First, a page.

I finally got out on one of the new WTB tires today.  Three and half hours of pavement, sand, gravel, rocks, rocks on top of rocks, more rocks, and a little cactus.  Did I mention rocks?

Riding in El Paso demands tires that can resist sidewall cuts, big thorns, and sharp rocks that can puncture the center of the tire casing.  I took the Stout out for a spin today mounted up to the WTB Dual Duty rim up front.  Since I was going to be putting in about 45 minutes on the pavement, I left the ExiWolf on the rear.  The knobs on the Stout are huge and widely spaced.  So I ran the tire at a bit higher pressure than normal.  Probably around 35 psi.  I don’t like to run a grippy tire with low pressure as they tend to get squirmy and can cause some Stan’s burpage in hard cornering or when negotiating some of our infamous rock washes.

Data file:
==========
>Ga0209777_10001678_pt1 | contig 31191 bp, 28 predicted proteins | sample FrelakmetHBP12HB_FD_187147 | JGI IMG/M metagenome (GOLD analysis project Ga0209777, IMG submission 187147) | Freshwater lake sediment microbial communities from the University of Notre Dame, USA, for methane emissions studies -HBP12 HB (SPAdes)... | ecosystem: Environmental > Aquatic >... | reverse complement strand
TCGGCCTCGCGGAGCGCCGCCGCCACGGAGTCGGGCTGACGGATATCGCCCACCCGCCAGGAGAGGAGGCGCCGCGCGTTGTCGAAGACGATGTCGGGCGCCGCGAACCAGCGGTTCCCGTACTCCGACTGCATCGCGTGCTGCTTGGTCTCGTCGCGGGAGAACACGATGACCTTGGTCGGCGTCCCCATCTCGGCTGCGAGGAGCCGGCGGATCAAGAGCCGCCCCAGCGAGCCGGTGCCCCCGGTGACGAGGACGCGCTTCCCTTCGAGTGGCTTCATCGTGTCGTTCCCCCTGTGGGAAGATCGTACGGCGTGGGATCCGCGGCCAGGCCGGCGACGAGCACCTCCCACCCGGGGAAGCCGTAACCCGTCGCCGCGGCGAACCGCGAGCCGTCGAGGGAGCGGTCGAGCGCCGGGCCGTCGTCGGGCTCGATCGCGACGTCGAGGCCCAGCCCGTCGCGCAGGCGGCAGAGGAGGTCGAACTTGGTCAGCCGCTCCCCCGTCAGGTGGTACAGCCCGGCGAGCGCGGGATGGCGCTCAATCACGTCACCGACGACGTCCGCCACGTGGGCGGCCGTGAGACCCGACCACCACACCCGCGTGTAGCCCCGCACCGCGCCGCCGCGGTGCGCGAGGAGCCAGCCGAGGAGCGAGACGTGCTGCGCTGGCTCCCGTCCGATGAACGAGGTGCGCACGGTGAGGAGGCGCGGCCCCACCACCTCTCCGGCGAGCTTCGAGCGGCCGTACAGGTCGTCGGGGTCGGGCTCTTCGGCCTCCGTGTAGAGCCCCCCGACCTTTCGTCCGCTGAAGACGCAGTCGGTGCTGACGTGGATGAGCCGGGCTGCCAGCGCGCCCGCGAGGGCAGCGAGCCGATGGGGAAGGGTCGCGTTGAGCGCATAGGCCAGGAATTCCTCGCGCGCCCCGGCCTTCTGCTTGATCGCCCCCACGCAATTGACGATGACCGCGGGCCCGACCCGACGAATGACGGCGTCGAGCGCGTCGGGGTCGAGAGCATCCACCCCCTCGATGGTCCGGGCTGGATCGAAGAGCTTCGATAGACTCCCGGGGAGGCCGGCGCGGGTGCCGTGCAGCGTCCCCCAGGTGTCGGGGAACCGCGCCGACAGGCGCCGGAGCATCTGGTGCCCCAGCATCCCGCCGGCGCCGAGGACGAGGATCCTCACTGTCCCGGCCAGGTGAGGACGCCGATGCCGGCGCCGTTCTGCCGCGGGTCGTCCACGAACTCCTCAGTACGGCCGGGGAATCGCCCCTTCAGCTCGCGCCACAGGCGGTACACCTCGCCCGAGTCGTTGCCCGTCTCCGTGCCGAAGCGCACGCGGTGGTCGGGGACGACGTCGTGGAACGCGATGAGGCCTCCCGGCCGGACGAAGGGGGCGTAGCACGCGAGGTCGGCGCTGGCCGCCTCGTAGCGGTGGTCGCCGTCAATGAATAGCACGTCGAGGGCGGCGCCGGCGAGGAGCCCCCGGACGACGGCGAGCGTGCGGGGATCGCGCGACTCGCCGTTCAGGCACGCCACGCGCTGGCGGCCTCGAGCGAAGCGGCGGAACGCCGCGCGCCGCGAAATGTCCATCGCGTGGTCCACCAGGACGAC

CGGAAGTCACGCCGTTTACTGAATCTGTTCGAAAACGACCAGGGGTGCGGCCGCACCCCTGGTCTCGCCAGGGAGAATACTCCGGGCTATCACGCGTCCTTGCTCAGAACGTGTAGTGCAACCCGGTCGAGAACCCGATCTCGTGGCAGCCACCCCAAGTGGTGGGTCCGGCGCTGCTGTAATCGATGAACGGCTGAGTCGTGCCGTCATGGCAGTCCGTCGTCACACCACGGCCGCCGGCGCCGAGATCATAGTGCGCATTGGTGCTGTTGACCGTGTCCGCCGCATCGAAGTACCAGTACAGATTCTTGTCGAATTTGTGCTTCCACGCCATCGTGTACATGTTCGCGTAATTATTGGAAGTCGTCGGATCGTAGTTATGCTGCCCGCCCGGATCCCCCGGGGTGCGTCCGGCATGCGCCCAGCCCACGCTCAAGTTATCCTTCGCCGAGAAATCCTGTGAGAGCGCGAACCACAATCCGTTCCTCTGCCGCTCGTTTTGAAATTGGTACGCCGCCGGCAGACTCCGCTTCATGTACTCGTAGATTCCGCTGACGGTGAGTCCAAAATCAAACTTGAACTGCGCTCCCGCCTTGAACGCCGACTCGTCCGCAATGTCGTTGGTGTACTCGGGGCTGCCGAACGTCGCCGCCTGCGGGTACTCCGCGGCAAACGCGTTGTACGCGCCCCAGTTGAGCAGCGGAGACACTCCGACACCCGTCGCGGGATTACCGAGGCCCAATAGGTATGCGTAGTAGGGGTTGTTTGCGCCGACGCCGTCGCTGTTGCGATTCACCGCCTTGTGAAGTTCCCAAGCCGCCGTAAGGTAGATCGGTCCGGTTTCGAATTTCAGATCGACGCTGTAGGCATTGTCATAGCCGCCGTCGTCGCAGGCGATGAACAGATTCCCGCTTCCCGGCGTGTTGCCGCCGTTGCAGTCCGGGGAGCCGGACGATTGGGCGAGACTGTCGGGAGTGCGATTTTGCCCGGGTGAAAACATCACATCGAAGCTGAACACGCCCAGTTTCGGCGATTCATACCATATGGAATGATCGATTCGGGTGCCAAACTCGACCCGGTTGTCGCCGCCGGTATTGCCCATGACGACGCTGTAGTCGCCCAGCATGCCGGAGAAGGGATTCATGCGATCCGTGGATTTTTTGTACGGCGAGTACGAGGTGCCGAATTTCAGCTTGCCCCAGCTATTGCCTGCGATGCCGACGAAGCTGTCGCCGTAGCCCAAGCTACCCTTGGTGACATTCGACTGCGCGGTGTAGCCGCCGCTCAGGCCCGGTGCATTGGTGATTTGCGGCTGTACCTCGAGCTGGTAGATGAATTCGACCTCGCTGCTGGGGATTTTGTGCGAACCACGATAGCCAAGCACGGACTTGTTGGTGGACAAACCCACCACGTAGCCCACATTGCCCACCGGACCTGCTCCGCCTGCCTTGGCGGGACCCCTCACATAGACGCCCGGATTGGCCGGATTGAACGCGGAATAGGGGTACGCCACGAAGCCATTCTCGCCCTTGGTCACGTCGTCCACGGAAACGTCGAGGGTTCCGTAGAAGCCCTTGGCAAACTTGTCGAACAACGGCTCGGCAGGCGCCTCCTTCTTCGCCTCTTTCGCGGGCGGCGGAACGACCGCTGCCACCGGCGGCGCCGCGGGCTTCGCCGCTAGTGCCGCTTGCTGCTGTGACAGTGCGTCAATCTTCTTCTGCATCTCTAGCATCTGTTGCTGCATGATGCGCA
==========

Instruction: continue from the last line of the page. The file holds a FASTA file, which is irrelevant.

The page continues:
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This tire is pretty good.  Despite the 900+ gram weight, it rolled well on the pavement.  It’s super hairy with all the little rubber things sticking out, so I could tell it was not very efficient in the air resistance department.  Geoff Kabush is a big proponent of running low tread tires in order to reduce air resistance over the knobs. 

I was relentless on this tire today and pushed it hard.  It never lost grip except on some large gravel/small rocks that started to roll as I leaned the tire.  I think it might do even better on the rear, especially for single speeding.  It has a lot of bite.

So for those looking for big traction, the Stout is a good choice.  If WTB were to beef this tire up a bit more in the casing, I would point to this tire as a good choice for downhill racing on the 29er.

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